“Ah, you’re going to be secretive? All right, then, I’ll not press you.” Haleth spread some butter on his toast and took a bite out of it. “I know about secrecy. Topic is dropped. You’re from Gondor, aren’t you?”
Larin threw Ened an accusing look. Well, it’s not my fault I talk like a princess! she thought. That’s kind of what I was brought up to do! “Yes,” she said, including Valdor in her gesture so that no questions might be asked about him.
“Wonderful!” said Haleth. “We’ve been strapped for news from Gondor lately, I haven’t been to court for a month. Tell me what’s happening there.”
“Haleth, maybe they’d like to eat before you interrogate them,” suggested his wife, a short, slender woman by the name of Fola.
“Ah! Right. Sorry, friends, I’ll hold my tongue,” said Haleth, smiling fondly at his wife.
Halla was still staring at Valdor. Ened might have found it amusing if her bruise hadn’t started throbbing as soon as the Elf’s name crossed her mind. She glared at him from under her eyelashes and chewed her bread vigorously.
“Actually, sir, there’s not much news from Gondor,” Larin said.
Haleth frowned. “But didn’t some princess run away a month ago? Have they found her?”
Larin covered his discomfort with a very artful cough. The bread in Ened’s mouth suddenly tasted like paper, and she began to suspect that for all his jovial nature, Haleth was far sneakier than she would have given him credit for. There you go again! she thought, displeased with herself. You’re a princess – you should have known that if he’s a royal advisor, he’s got to be sneaky! It’s part of the territory. Fat lot of good I am if all I do is give myself away and fail to pick up on things.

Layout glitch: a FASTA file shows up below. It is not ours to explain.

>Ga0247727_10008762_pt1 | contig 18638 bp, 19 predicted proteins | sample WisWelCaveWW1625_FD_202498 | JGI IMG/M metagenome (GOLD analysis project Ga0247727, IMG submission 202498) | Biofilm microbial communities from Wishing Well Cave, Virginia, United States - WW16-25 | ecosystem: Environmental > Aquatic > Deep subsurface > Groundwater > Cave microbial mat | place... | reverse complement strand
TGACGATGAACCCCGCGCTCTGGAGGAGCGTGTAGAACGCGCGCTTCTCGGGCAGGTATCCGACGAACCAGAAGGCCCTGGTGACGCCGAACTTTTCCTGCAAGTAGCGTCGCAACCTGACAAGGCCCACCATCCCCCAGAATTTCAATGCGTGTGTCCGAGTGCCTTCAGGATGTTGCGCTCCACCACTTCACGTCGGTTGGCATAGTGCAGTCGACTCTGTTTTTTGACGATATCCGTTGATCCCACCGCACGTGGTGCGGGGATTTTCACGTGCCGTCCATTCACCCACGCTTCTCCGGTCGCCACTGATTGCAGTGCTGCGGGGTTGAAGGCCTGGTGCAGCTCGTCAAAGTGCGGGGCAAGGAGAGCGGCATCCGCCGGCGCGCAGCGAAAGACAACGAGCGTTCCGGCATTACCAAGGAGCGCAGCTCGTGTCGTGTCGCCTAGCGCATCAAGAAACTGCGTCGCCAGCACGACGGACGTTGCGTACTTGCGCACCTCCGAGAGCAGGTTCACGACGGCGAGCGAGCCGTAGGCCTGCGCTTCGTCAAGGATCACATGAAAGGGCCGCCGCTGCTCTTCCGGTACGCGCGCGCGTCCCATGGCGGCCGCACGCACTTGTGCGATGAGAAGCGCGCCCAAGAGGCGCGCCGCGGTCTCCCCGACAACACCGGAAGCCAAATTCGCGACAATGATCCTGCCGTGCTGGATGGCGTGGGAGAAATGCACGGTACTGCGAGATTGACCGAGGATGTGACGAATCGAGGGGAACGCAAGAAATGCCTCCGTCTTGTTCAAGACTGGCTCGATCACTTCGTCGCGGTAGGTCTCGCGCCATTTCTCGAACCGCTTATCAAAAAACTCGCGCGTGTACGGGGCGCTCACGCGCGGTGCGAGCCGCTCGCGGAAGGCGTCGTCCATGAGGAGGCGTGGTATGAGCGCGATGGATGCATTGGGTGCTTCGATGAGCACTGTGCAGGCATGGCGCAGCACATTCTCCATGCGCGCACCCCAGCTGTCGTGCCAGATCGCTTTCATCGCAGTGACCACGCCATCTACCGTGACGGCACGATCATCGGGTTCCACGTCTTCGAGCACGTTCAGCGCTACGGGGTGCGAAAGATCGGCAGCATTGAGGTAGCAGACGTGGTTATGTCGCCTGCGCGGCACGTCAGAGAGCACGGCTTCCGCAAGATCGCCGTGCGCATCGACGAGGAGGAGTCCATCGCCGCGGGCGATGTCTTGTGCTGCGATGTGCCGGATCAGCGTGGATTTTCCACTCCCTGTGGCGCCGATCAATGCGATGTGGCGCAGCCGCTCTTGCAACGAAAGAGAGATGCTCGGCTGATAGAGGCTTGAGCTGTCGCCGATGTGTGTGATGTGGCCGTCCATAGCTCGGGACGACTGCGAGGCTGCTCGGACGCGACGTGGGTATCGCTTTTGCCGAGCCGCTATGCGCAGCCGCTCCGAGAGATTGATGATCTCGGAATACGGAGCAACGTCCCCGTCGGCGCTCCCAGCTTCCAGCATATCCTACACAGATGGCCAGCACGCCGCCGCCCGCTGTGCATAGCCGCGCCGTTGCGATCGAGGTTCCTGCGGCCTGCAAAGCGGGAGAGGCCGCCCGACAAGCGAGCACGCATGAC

“Not yet,” said Larin. “At least, not since we came into Rohan. They’re probably closing in on her by now, though.”
Cut it short, Ened thought, don’t babble to fill up the silence, then he’ll know you know something – She spoke up lightly, swallowing her mouthful of bread. “If it’s runaway princesses you want to hear about, Master Haleth, Larin can sing you a wonderful ‘Lay of Telwen’s Ford’!” She grinned at Larin and clapped him on the back, and Haleth laughed. “Well, we’ll have to hear it then, lad! You a bard, then?”
“Yes,” said Larin. “The youngest bard to complete the training, in fact.”
“Then we’ll hear your song as soon as breakfast is over!” Haleth exclaimed. Fola started to protest, but Haleth shook his head. “No, Fola, I’ll not muck out stalls when we have a piece of bardic history under our very roof! The horses won’t die if I tend them ten minutes later than usual.” Fola grumbled, but she subsided.